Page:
The Buzz: 20 Years Ago in Sound & Video Contractor

Fire and life safety and church acoustics were the featured topics of the January 1985 issue. The issue focus however, concentrated on life safety issues,
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The Buzz: 20 Years Ago in Sound & Video Contractor

Jan 1, 2005 12:00 PM

Fire and life safety and church acoustics were the featured topics of the January 1985 issue. The issue focus however, concentrated on life safety issues, with nine articles covering security and safety subject matter.

The first article up was on “Church Acoustics” by David Klepper. Klepper, principal of Klepper Marshall King Associates, was also a technical consultant for Sound & Video Contractor. The need for thorough planning was stressed for best system design and implementation.

“Loudness and Brightness of Warning Systems” by Rein Haus discussed assessing subjective loudness and brightness to determine the effectiveness of audible and visual signaling devices. Rein was manager of life safety products at Wheelock in Long Branch, N.J. Around since 1922, Wheelock is still located in Long Branch. In the 1970s, the company introduced a patented horn strobe combination audible-visual alert, which became a life safety industry standard.

Barry Levine provided “Marketing Security Systems.” He discussed installing CCTV and alarm systems as a potential market expansion for contractors. On the nuts and bolts side, Joseph J. Carey's “Fire-Resistant Wire and Cable” offered KYNAR (a polyvinylidene fluoride or PVDV jacket) as an alternative to PVC in conduit for fire resistant cabling.

“Low-risk Fire Protection” by David Domeshek looked at Halon fire protection systems that would not harm expensive AV equipment. Domeshek was representing Fenwal, which was renamed Kidde-Fenwal in 1991 after a 1989 merger. Betty Fiden, then in marketing communications at Dukane, authored “Voice Evacuation/Alert Systems,” which examined an evacuation system for a high-rise building.

Proper notification of facility patrons and how this contributes to safe evacuation was the topic of “Emergency Education” by Mark Koller. Koller was the vice president of engineering for the Bogen division of Lear Siegler. Presently, Bogen Communications International provides sound systems and telephone peripherals for commercial and industrial applications via companies such as Avaya and Apogee Sound.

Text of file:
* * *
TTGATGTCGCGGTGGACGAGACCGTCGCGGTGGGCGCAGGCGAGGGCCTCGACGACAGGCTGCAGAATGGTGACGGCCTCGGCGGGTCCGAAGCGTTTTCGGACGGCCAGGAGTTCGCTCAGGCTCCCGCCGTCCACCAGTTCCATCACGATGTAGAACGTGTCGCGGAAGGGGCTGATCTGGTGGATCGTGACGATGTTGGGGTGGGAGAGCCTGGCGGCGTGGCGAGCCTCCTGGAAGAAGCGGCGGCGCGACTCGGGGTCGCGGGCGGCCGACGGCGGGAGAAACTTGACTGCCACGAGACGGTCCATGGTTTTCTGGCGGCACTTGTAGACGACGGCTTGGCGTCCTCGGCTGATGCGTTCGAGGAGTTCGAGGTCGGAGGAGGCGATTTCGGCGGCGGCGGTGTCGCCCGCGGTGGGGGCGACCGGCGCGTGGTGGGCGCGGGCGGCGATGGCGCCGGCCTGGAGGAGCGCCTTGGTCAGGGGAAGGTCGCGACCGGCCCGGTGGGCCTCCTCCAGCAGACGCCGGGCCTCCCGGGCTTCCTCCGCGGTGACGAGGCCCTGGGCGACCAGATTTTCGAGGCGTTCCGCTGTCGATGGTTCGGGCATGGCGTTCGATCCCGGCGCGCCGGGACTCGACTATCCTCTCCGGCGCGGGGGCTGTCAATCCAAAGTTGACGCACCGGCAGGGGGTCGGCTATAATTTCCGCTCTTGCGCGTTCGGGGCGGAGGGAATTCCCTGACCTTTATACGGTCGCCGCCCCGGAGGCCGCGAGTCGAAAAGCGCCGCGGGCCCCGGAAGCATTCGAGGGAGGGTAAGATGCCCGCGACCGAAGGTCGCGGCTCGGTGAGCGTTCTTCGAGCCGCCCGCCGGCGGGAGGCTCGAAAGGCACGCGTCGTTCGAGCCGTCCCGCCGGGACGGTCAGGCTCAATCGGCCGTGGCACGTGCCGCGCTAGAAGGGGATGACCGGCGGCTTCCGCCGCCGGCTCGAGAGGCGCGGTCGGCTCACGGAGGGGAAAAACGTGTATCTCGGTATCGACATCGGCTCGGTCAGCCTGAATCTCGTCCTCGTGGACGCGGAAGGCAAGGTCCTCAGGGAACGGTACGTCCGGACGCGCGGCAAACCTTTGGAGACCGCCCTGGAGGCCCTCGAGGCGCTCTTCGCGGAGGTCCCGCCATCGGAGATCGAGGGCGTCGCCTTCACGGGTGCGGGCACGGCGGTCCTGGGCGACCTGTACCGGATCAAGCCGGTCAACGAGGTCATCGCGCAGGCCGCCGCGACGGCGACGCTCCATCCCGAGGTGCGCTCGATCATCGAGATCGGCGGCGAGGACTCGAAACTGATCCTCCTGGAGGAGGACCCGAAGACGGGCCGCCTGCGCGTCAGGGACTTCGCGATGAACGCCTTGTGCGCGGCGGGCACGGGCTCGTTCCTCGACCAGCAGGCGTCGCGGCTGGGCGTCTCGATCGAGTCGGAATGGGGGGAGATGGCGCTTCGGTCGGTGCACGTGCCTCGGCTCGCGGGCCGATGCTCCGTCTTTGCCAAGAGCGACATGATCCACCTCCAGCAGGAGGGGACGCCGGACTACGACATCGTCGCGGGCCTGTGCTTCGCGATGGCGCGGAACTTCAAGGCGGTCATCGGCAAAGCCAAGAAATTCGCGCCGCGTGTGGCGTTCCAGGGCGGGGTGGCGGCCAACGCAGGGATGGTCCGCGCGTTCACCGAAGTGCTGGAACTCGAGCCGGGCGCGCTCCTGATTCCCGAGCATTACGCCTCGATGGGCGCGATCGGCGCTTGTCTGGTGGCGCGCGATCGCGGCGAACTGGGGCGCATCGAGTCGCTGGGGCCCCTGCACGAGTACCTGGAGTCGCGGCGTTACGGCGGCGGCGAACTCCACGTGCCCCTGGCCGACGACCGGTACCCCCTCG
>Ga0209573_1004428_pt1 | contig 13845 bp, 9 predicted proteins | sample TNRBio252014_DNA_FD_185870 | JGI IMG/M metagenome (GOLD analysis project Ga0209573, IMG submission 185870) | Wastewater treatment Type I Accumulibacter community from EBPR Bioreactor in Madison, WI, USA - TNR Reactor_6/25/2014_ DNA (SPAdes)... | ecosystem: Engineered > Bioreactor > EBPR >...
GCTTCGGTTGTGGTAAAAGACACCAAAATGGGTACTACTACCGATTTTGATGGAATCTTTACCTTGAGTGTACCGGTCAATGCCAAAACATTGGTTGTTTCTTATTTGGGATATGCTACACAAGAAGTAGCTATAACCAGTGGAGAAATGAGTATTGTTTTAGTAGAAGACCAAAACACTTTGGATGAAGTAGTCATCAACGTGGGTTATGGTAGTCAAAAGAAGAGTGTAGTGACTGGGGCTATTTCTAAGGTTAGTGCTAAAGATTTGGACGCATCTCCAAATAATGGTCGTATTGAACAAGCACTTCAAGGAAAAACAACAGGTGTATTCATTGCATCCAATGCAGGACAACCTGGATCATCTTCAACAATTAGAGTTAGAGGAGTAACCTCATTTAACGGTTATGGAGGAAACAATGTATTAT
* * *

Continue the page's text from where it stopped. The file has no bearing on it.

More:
Roland Nutter submitted an update on infrared hearing assistance technology, highlighting some of the benefits of infrared systems, including the ability to easily install and operate multiple systems in a facility. Also, Nutter touched on regulations and resulting opportunities for contractors.

Louis Valente offered “Fire and Alarm Cabling,” discussing cable types required and application information for installing alarm systems. Valente, a longtime employee of West Penn Wire, is now member relations advisor for NSCA.

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In the world of advertising, Shure introduced the SM91 boundary mic. Touted as the first unidirectional surface mounted condenser mic, I remember we got quite a few of them at the theme park where I worked. Discontinued in 1991 and succeeded by the SM91A (which was discontinued in 1997), the SM91 could be found in everything from a boardroom to a kick-drum.

TOA defined quality and flexibility with its 900 Series of commercial sound and background music systems. TOA provided a number of options, including mixers, amps, and 22 different input modules. Panasonic introduced a line of amplification/paging products (the WA series), which comprised Mixer Power Amps available in five-input models ranging from 30W to 120W, and four-input versions available in 15W and 30W. Yamaha promoted the M1500 series mixing console, which included 16-, 24-, and 32-input versions.

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